Yes, you read the headline correctly. Years of experience do not get people hired. Why? Because experience does not equal success or future value. For example, I can claim 30+ years experience as a runner. Does that make me a candidate for the next Olympics? Could I be a track coach? Am I even a good runner? No. Just because I have been doing something for a long time does not mean I am good at it.
Which is more impressive:
30+ years experience running on asphalt, concrete, turf and trails in varying weather conditions ranging from sun to rain to snow.
Marathon runner, completing 22 marathons with an average time of less than 3 hours each. Leader of running team raising money for cancer patients. Led 19 individuals through a total of 83 races, increasing speed of average runner by 18% and raising more than $10,000 for charity.
Extensive experience presented without achievements and progressive successes may imply you just did the same thing over and over again without growth or improvement. It may also imply you’ve been doing things the same way for 30 years. Long and deep experience must show progression, increasing achievements and continual evolution if it is to be an asset in a job search.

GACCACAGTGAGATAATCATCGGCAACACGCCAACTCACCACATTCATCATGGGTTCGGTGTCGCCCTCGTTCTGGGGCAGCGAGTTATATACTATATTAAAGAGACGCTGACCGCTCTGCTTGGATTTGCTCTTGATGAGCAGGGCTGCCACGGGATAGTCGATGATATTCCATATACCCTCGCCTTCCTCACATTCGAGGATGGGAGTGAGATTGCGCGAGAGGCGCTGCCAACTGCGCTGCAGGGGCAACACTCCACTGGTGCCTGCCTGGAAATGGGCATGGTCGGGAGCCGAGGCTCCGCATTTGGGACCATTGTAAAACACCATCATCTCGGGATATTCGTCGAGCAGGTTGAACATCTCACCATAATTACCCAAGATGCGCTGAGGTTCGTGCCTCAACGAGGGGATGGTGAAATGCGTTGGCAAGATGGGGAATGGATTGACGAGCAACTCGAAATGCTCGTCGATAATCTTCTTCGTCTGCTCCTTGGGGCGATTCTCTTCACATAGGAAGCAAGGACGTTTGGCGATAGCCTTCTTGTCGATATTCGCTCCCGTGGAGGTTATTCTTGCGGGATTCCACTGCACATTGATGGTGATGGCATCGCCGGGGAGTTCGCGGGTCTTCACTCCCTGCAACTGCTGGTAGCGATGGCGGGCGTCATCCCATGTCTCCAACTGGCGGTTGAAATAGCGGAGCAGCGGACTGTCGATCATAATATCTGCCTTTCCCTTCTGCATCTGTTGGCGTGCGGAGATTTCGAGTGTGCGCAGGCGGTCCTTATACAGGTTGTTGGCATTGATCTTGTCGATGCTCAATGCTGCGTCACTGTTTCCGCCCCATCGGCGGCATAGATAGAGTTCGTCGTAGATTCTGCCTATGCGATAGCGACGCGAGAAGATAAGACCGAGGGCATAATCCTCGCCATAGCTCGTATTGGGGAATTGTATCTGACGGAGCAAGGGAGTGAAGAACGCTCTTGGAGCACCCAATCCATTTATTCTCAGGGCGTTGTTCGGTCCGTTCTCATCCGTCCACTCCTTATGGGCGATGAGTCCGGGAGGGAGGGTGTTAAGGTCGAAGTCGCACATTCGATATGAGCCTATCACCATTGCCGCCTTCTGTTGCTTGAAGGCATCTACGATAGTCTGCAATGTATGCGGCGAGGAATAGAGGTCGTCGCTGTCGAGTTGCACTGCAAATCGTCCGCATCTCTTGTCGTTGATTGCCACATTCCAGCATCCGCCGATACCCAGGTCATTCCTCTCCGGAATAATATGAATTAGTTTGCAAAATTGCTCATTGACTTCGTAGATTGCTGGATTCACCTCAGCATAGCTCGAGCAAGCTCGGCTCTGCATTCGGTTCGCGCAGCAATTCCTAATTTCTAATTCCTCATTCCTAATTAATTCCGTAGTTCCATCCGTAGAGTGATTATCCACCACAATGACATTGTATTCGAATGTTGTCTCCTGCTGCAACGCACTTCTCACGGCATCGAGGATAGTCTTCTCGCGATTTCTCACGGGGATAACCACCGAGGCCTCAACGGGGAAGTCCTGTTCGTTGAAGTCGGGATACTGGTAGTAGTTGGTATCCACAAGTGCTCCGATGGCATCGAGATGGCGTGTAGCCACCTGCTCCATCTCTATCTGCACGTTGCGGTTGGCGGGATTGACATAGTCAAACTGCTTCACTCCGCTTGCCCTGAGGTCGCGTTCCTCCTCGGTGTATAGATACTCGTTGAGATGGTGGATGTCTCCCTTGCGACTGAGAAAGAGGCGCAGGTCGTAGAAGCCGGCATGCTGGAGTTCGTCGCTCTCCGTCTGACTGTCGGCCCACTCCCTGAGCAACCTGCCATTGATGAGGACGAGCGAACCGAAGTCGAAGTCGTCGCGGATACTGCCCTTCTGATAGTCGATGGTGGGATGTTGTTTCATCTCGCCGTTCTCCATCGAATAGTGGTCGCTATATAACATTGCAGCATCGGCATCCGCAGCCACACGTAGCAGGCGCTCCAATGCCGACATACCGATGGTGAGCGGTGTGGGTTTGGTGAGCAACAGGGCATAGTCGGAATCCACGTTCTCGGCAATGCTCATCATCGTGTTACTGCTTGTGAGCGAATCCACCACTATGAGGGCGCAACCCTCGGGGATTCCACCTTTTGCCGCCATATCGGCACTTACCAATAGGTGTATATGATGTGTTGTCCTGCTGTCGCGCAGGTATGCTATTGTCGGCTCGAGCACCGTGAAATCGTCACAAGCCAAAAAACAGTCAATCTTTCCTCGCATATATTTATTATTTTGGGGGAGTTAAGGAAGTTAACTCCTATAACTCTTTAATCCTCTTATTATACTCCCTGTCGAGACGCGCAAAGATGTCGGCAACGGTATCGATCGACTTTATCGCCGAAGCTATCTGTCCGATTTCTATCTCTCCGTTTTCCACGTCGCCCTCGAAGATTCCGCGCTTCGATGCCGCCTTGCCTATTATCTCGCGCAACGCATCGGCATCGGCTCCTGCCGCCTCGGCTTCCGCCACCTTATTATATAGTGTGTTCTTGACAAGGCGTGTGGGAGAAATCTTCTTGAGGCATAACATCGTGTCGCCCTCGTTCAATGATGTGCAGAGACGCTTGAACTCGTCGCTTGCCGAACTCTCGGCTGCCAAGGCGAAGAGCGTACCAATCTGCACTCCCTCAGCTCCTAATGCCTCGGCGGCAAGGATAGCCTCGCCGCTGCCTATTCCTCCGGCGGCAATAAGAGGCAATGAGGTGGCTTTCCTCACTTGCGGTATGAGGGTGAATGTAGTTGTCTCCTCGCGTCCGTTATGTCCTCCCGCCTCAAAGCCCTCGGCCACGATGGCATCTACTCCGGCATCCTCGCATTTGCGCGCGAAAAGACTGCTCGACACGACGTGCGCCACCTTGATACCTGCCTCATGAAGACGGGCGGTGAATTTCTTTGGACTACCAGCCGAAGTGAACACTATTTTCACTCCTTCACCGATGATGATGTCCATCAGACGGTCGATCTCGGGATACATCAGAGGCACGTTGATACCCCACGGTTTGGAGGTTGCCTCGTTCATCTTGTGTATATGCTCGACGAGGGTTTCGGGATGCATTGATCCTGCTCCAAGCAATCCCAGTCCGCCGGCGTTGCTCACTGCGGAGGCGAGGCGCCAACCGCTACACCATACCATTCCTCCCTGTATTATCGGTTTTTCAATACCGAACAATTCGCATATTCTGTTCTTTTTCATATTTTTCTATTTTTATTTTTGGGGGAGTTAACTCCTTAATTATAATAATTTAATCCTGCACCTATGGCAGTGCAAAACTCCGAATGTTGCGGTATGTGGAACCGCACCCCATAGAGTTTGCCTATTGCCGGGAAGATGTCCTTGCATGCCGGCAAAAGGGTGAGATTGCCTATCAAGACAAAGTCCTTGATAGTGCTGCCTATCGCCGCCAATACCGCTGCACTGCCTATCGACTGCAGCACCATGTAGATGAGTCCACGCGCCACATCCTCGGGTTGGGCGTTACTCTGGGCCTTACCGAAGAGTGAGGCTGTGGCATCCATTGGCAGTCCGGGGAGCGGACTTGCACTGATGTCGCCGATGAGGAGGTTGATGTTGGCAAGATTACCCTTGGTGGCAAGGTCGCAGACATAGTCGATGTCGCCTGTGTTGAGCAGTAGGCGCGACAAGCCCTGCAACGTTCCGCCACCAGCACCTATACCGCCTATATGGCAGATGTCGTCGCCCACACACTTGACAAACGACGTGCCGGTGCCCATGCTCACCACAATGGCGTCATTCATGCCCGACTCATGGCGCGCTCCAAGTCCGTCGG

Frustrated job seekers, especially older workers, often say “It seems like my years of experience don’t mean much.” They’re right, when you don’t present your experience in a way that matters to potential employers. Make your experience count by sifting through it and highlighting the quantifiable achievements as a demonstration of what you can do for your next employer.
Look over your resume. Does it shout “Years of doing tasks” or does it shout “Achiever with proven ability to solve problems and create value”?
Coming up, we will talk about the opposite problem: What to do when a job posting requires a minimum number of years of experience in certain skills.